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Why We Do Missions

July 1, 2019
by Gary Roedding

Holding a smiling child at Moria Refugee Camp in GreeceWhen my daughters were young, the question, “Why?” was often a part of our conversation. Anyone with young children or grandchildren can certainly relate. However, as we consider the unreached – whether talking about the 10/40 window or the 2% or the 1900 – I think why is a valid question.

The western evangelical church has been at this a long time. Jesus gave the Great Commission more than two thousand years ago. The modern mission movement launched in the 1790’s and Reach Beyond/HCJB began in 1931. Why keep going? Why be concerned with those who haven’t yet heard the Gospel of Jesus?

There are many valid reasons to continue pursuing world evangelism. The Bible tells us there is only one name by which people can be saved, so without the message of Christ there is no hope for people to know God’s gift of eternal life. Jesus commanded us to go and make disciples, and Paul encourages us to be witnesses, setting a personal example of taking the message of life into new areas and to new peoples.

As followers of Christ, we have been entrusted with hope and a message of Good News, and it would be selfish to keep it to ourselves. But although all these reasons are true, good and important, they are not the ultimate reason to “be my witnesses… to the ends of the earth.”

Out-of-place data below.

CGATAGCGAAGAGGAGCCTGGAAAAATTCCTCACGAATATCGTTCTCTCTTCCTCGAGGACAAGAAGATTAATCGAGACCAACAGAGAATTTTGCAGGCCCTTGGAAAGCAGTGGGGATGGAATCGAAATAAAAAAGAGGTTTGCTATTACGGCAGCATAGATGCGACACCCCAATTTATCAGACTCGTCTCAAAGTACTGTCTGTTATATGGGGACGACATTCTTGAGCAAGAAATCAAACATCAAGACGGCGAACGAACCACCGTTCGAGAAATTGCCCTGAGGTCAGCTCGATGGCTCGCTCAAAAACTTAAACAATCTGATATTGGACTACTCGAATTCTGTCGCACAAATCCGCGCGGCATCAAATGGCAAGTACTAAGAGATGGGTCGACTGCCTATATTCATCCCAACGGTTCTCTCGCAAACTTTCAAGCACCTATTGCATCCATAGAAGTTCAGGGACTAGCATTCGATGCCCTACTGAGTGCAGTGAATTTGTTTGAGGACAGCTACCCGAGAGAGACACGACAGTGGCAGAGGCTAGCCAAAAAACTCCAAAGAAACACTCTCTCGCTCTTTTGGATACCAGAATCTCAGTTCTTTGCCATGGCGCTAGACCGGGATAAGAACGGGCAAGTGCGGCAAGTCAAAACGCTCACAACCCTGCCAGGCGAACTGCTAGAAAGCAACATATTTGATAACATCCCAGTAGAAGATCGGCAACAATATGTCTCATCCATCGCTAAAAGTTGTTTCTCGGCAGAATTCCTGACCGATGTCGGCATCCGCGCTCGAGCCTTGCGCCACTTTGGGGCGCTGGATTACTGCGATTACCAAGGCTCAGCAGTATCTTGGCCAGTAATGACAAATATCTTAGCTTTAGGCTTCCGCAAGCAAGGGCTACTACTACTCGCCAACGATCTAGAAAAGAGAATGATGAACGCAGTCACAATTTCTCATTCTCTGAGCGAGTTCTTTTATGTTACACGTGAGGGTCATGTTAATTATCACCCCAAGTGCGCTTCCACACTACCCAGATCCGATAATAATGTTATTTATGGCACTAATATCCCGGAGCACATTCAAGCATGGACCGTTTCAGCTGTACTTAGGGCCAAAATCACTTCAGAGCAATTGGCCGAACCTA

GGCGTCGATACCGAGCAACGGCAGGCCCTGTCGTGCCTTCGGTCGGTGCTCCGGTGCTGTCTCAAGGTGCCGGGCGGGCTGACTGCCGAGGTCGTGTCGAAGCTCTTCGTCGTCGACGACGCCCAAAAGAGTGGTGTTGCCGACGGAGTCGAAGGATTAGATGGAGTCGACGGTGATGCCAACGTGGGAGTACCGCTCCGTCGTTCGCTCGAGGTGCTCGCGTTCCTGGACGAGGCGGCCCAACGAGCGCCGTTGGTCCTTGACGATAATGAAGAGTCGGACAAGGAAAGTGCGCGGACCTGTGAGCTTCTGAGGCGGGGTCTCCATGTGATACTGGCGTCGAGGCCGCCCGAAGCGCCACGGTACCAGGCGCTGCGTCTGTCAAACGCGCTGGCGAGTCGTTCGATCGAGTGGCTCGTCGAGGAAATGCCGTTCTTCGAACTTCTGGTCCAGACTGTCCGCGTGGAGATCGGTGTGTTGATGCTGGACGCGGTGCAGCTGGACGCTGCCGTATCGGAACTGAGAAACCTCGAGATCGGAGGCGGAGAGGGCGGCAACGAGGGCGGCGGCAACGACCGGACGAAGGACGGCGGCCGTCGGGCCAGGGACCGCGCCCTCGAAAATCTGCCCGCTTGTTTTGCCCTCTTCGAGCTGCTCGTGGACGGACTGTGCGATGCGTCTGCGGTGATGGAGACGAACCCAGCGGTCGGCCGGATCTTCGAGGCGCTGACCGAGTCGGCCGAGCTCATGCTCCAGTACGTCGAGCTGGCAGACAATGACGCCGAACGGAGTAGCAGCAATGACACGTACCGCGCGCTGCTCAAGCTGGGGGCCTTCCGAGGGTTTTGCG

The ultimate reason and goal for missions is the declaration of the glory of God by reconciled believers of Jesus Christ throughout the world.

From the call of Abraham in Genesis to the amazing scene before God’s throne in Revelation, God’s desire is for his name to be exalted universally. Psalm 96:2-3 (NIV) states, “Sing to the Lord, praise his name; proclaim his salvation day after day. Declare his glory among the nations, his marvelous deeds among all peoples.” The focus is God: His name, His salvation, His glory, His deeds.

John Piper, in his book, Let the Nations Be Glad, writes, “Missions is not the ultimate goal of the church. Worship is. Missions exists because worship doesn’t. Worship is ultimate, not missions, because God is ultimate, not man. When this age is over, and the countless millions of the redeemed fall on their faces before the throne of God, missions will be no more. It is a temporary necessity. But worship abides forever.”

The picture we are given in Revelation 7 is a scene of worshippers “from every nation, tribe, people and language” declaring the glory of God and the Lamb. The motivation for our mission isn’t church growth. The motivation for mission is to see God glorified and His name exalted.

By His grace and for His glory alone, we are worshippers and have a part in His plan to fill heaven with worshippers. Why do we want to reach the unreached? To proclaim His salvation and declare His glory among the nations until the whole earth is filled with redeemed worshippers of the one true God.

*This devotional first appeared in our online prayer guide, 50 Days of Prayer, Intentionally Praying for the Unreached Among Refugee Populations. Download the Guide from our website for more inspiration and prayer points.